Catching
To become proficient, the player must be able to catch the ball. It could be from a pass, intercepting a pass or even a shot. When catching, it is important to keep the stick head up, placing the head of the stick in the "box" area, which is up above the shoulder. This gives the player passing the ball a good target and once the ball is caught, the stick is in a position to pass or shoot. A player should always have stick up, ready for a pass.
Scooping
To become proficient, the player must be able to scoop the ball from the ground. Due to a missed catch, a good stick check, drop ball, etc a player will have many opportunities to pick up “ground balls” during a game. When scooping, it is important to always be moving, never pick up a ball standing still! When scooping, the angle of the stick to the ground is the most important. The best way to pick up the ball is to have two hands on the stick and the head of the stick and the shaft level with the ground. The player should be running to the ball at 80% speed, then bend down and scoop the ball, then run at 100% speed, keeping the stick close to the body to avoid another player dislodging the ball with a poke check. Never rake the ball into the pocket, always scoop thru the ball.
 
V. BASIC LACROSSE RULES
Men's lacrosse is a contact game but for U9 there will be NO contact. Stick checking will allowed. The object of the game is to shoot the ball into the opponent's goal. The team scoring the most goals wins.
 
Players must use their crosses to pass, catch and run with the ball. Players can not touch the ball with his hands. Players can kick the ball if needed but can not score by kicking the ball. 
 
If the ball or a player in possession of the ball goes out of bounds, the other team is awarded possession. If the ball goes out of bounds after an unsuccessful shot, the player nearest to the ball when and where it goes out of bounds is awarded possession.
 
 
 
VI. PERSONAL FOULS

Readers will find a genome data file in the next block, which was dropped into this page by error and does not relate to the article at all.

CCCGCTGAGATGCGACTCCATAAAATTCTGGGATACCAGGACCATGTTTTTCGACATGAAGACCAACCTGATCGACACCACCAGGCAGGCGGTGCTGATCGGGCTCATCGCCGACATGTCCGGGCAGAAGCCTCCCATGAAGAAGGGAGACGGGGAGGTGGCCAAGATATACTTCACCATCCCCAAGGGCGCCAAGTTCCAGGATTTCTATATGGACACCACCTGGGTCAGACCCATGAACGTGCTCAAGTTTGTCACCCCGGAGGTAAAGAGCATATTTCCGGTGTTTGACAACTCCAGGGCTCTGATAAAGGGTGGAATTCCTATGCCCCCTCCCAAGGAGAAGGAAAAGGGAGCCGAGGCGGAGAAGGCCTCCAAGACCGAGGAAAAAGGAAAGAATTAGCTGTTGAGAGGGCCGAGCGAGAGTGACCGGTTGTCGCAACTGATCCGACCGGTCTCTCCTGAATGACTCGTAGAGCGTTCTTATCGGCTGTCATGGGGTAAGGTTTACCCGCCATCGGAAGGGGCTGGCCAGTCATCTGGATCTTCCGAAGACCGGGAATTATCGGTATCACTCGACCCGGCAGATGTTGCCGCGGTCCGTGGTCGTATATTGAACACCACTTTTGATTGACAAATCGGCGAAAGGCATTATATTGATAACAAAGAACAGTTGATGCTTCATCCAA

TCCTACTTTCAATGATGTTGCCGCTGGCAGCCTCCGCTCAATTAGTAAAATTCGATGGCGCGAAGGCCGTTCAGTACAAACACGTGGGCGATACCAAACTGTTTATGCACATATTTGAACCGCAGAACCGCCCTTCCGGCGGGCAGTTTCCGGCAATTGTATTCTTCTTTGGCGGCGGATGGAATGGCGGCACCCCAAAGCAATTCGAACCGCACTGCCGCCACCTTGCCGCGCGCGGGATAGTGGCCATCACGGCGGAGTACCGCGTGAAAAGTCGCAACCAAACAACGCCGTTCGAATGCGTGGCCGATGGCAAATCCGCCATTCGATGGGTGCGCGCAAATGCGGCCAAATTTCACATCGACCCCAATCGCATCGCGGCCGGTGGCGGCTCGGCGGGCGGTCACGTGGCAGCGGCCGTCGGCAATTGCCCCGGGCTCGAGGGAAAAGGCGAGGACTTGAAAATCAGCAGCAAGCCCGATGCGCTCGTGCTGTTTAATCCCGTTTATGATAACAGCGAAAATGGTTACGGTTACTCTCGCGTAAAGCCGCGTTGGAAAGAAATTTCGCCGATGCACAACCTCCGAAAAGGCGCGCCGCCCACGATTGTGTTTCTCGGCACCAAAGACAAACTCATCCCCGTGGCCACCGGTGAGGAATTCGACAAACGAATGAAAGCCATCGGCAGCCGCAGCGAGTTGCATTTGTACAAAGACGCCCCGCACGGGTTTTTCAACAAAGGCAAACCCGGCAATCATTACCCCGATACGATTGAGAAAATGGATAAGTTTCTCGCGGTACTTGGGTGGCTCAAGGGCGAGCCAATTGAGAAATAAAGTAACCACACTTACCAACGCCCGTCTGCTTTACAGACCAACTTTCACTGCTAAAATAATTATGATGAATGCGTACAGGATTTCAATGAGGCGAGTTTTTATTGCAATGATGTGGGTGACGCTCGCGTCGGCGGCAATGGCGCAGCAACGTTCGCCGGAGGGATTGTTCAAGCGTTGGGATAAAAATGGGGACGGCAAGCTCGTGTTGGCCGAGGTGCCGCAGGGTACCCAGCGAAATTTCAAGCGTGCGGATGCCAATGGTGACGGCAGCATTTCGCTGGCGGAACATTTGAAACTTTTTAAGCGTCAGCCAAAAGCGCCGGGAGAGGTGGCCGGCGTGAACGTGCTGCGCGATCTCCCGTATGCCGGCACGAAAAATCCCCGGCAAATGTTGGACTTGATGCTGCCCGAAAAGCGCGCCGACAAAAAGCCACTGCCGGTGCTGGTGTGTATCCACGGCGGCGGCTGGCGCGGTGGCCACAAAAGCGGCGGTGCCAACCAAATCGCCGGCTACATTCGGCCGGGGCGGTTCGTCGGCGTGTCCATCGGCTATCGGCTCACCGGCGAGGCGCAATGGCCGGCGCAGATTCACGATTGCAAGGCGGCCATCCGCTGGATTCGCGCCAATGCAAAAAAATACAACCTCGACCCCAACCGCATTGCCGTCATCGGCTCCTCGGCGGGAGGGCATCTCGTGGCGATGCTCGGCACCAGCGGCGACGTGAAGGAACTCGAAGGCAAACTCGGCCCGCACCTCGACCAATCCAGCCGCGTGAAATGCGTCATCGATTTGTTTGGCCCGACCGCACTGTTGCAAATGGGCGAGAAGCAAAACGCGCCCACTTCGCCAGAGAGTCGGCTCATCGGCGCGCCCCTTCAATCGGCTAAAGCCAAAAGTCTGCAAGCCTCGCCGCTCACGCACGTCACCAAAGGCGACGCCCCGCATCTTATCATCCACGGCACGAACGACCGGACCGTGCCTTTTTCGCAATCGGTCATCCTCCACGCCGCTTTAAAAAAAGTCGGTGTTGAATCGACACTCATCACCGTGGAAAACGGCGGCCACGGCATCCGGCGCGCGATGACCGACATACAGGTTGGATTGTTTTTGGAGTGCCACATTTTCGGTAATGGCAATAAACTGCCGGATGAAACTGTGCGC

Slashing: Occurs when a player's stick viciously contacts an opponent in any area other than the stick or gloved hand on the stick. A slash can also be called if the referee feels the player’s poke or check was dangerous. Example: If a player swings the stick like a baseball bat. Slashing can be called even if there was no contact or the contact was on the stick. Just because the player hit the stick, doesn’t mean it was good defense. Also, any one-handed check can be considered a slash.
Tripping: Occurs when a player obstructs his opponent at or below the waist with the crosse, hands, arms, feet or legs.
Cross Checking: Occurs when a player uses the handle of his crosse between his hands to make contact with an opponent.
Unsportsmanlike Conduct: Occurs when any player or coach commits an act which is considered unsportsmanlike by an official, including taunting, arguing, or obscene language or gestures.
Unnecessary Roughness: Occurs when a player strikes an opponent with his stick or body using excessive or violent force.
Illegal Body Checking: In U9, any body checking is a foul.

 
 
 
 
 
 
 
 
 
VII. BASIC LACROSSE SKILLS
 
Catching: The act of receiving a passed ball with the crosse.
Cradling: The coordinated motion of the arms and wrists that keeps the ball secure in the pocket and ready to be passed or shot when running.
Passing: The act of throwing the ball to a teammate with the crosse.
Scooping: The act of picking up a loose ball with the crosse.
Shooting: The act of throwing the ball with the crosse toward the goal in an attempt to score.
Stick Checking: The act of attempting to dislodge the ball from an opponent's stick.
Poke Check: A stick check in which the player pokes the head of his stick at an opponent's stick through the top hand by pushing with the bottom hand.

 
 
 
VIII. GLOSSARY OF MEN'S LACROSSE TERMS
 
Crosse (Stick): The equipment used to throw, catch and carry the ball.
Ground Ball: A loose ball on the playing field.
Handle (Shaft): An aluminum, wooden or composite pole connected to the head of the crosse.
Head: The plastic (or wood on old sticks) part of the stick connected to the handle with a pocket.
Pocket: The strung part of the head of the stick that holds the ball.
Scooping: The act of picking up a ball from the ground using only the crosse.
 
 
 
IX. FIELD